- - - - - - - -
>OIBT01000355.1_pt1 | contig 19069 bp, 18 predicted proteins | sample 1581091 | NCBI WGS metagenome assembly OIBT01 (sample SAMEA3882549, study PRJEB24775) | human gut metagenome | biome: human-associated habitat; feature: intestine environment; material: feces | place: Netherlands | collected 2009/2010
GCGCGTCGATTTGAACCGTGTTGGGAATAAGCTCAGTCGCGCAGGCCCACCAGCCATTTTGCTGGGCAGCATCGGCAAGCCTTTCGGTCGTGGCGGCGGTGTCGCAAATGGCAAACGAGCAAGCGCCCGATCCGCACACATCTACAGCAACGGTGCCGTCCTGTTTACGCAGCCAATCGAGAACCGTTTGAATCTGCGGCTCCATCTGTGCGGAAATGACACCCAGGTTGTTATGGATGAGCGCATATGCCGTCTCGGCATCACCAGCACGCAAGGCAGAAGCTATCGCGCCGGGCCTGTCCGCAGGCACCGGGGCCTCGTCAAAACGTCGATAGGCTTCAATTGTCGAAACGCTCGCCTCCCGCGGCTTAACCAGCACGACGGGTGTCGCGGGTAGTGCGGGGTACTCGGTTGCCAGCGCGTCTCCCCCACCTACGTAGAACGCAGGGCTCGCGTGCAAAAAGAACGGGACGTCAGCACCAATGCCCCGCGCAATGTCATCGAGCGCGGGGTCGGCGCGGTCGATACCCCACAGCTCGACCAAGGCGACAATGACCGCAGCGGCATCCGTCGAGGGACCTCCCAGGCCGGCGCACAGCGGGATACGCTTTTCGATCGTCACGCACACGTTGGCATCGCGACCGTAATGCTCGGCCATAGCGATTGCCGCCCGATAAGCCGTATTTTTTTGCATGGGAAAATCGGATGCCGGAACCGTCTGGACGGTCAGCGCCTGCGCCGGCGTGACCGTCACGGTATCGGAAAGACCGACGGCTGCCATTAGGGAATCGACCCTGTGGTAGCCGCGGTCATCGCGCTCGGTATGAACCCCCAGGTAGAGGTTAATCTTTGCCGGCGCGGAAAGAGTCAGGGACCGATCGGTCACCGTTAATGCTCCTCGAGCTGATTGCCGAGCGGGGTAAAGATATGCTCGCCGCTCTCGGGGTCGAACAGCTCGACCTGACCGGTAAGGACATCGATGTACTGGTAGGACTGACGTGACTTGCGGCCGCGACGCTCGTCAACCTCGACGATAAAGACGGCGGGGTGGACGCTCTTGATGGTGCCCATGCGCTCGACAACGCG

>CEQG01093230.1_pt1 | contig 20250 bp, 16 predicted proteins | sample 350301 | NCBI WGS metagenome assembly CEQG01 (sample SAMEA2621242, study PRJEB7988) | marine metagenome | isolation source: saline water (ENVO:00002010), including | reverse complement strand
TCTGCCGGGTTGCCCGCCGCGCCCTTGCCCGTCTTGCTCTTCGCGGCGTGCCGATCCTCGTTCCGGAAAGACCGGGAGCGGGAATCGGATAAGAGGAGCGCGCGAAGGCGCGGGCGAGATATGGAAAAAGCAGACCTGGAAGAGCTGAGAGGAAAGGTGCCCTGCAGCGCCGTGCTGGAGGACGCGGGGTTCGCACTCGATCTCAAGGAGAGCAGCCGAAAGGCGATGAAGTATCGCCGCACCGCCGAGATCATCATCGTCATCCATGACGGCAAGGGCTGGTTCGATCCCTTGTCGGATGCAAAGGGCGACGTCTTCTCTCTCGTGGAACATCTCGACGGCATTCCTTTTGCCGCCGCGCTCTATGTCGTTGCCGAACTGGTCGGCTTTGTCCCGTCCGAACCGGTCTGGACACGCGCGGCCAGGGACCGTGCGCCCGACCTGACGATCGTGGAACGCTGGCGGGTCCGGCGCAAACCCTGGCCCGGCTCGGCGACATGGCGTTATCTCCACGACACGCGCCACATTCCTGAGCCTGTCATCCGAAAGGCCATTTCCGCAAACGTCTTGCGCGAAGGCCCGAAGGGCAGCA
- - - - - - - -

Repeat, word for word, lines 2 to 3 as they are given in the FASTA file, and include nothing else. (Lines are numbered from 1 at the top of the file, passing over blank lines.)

GCGCGTCGATTTGAACCGTGTTGGGAATAAGCTCAGTCGCGCAGGCCCACCAGCCATTTTGCTGGGCAGCATCGGCAAGCCTTTCGGTCGTGGCGGCGGTGTCGCAAATGGCAAACGAGCAAGCGCCCGATCCGCACACATCTACAGCAACGGTGCCGTCCTGTTTACGCAGCCAATCGAGAACCGTTTGAATCTGCGGCTCCATCTGTGCGGAAATGACACCCAGGTTGTTATGGATGAGCGCATATGCCGTCTCGGCATCACCAGCACGCAAGGCAGAAGCTATCGCGCCGGGCCTGTCCGCAGGCACCGGGGCCTCGTCAAAACGTCGATAGGCTTCAATTGTCGAAACGCTCGCCTCCCGCGGCTTAACCAGCACGACGGGTGTCGCGGGTAGTGCGGGGTACTCGGTTGCCAGCGCGTCTCCCCCACCTACGTAGAACGCAGGGCTCGCGTGCAAAAAGAACGGGACGTCAGCACCAATGCCCCGCGCAATGTCATCGAGCGCGGGGTCGGCGCGGTCGATACCCCACAGCTCGACCAAGGCGACAATGACCGCAGCGGCATCCGTCGAGGGACCTCCCAGGCCGGCGCACAGCGGGATACGCTTTTCGATCGTCACGCACACGTTGGCATCGCGACCGTAATGCTCGGCCATAGCGATTGCCGCCCGATAAGCCGTATTTTTTTGCATGGGAAAATCGGATGCCGGAACCGTCTGGACGGTCAGCGCCTGCGCCGGCGTGACCGTCACGGTATCGGAAAGACCGACGGCTGCCATTAGGGAATCGACCCTGTGGTAGCCGCGGTCATCGCGCTCGGTATGAACCCCCAGGTAGAGGTTAATCTTTGCCGGCGCGGAAAGAGTCAGGGACCGATCGGTCACCGTTAATGCTCCTCGAGCTGATTGCCGAGCGGGGTAAAGATATGCTCGCCGCTCTCGGGGTCGAACAGCTCGACCTGACCGGTAAGGACATCGATGTACTGGTAGGACTGACGTGACTTGCGGCCGCGACGCTCGTCAACCTCGACGATAAAGACGGCGGGGTGGACGCTCTTGATGGTGCCCATGCGCTCGACAACGCG

>CEQG01093230.1_pt1 | contig 20250 bp, 16 predicted proteins | sample 350301 | NCBI WGS metagenome assembly CEQG01 (sample SAMEA2621242, study PRJEB7988) | marine metagenome | isolation source: saline water (ENVO:00002010), including | reverse complement strand